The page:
A geomagnetic storm washing over Earth this weekend could generate widespread auroras across Canada on Sunday night If you’ve got clear skies and a warm coat, you might be able to see the aurora borealis shine bright across much of Canada on Sunday night.
A geomagnetic storm washing against Earth’s magnetic field triggered widespread auroras across the northern hemisphere this weekend, affording folks as far south as Ukraine a rare sighting of the northern lights.
Sunday night’s aurora potential across North America caught the interest of both space weather enthusiasts and photographers for the potential for vivid lights over Canada and portions of the northern United States.
NOAA’s Space Weather Prediction Center announced Sunday that a geomagnetic storm washing over Earth’s magnetic field reached G3 (strong) intensity on Sunday. The G-scale ranges from G1 (minor) on the low end to G5 (extreme) on the high end.
The geomagnetic storm’s effects grew so intense early Sunday that it brought a vivid aurora much farther south than usual, filling the skies over Europe as far south as Ukraine with a memorable show. Multiple folks in the region posted the magnificent sight to social media.
Forecasters expect the solar storm to wane to G2 (moderate) intensity by the time the sun sets over North America, which is still plenty strong enough to generate colourful auroras over much of Canada. The intensity of this weekend’s solar storm is expected to measure a Kp 5 on the K-index, another scale scientists use to measure the disruption to Earth’s magnetic field. The K-index ranges from 0 to 9, with higher numbers correlating to conditions that may allow auroras to dip farther south in latitude.
If it reaches its full potential, a Kp 5 event could make auroras visible south of the border, affording a fantastic viewing opportunity for almost all of the Prairies, as well as most of Interior British Columbia, northern sections of Ontario and Quebec, and portions of Newfoundland and Labrador.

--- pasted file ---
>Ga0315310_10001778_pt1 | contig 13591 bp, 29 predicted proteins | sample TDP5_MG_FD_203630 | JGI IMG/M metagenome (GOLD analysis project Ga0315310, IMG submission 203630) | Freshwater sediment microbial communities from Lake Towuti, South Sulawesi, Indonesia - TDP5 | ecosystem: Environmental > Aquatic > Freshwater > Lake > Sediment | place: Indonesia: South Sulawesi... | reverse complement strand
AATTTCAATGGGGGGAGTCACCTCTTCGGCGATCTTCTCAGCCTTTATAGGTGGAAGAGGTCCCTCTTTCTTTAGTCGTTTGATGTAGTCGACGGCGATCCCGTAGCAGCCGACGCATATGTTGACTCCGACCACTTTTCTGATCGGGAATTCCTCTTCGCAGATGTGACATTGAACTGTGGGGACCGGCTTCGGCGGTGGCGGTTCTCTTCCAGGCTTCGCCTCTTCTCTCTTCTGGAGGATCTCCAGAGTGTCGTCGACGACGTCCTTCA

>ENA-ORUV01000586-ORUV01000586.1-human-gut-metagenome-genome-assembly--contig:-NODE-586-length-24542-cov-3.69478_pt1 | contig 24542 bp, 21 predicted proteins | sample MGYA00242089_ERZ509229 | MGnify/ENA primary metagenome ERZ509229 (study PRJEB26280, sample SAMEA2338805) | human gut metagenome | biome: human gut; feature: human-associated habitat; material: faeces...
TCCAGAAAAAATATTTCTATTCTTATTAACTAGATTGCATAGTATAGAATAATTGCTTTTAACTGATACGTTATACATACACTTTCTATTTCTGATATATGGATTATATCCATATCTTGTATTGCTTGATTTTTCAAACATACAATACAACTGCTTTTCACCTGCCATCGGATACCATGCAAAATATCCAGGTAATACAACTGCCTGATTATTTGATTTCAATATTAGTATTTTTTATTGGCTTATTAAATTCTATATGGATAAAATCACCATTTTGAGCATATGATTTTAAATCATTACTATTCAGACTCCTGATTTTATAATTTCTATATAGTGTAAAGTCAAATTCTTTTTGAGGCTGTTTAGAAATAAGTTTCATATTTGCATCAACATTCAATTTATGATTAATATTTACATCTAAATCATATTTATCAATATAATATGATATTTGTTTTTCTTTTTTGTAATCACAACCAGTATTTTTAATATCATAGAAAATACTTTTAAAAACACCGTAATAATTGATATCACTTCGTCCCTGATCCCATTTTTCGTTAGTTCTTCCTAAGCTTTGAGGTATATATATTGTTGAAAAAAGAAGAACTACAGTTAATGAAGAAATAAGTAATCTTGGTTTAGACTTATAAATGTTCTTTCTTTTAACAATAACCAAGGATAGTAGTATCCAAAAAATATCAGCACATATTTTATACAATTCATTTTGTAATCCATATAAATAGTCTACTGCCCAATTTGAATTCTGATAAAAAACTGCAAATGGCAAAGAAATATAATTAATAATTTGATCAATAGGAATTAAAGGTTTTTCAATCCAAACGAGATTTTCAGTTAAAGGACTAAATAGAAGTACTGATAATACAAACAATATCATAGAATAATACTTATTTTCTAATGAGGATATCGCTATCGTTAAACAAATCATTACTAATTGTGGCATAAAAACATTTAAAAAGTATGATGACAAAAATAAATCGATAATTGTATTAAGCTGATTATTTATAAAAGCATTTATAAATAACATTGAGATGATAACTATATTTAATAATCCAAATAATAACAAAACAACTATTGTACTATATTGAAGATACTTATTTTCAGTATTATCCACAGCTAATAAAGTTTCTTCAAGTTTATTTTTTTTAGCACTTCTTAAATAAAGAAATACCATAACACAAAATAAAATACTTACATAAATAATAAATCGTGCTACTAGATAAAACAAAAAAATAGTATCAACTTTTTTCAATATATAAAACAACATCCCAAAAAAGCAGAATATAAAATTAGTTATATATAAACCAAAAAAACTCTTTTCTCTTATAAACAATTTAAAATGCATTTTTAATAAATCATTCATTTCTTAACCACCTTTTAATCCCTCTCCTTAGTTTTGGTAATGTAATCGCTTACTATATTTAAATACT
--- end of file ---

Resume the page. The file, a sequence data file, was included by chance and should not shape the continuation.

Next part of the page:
As always, one of the biggest factors in viewing any nighttime spectacle is cloud cover. Unfortunately, forecasters expect widespread cloud cover to blanket much of Canada on Sunday evening as storm systems push into the West Coast and the eastern Prairies.
Scattered clouds across Alberta may provide hit-or-miss viewing opportunities throughout southern and central portions of the province. Breaks in the clouds are also possible in southwestern Saskatchewan.
Much of Ontario will contend with clouds through Sunday evening as a clipper system pushes into the province. Pockets of clear skies are possible in far northern Ontario, as well as throughout central and northern Quebec. Clouds aren’t the only factor that can inhibit a view of the northern lights.
The best way to maximize your chance of seeing the aurora on a favourable night is to get away from cities and suburbs, venturing into the darkest area you can safely find. Light pollution dims the nighttime sky, making it hard or nearly impossible to see faint auroras on the horizon.
Source: The Weather Network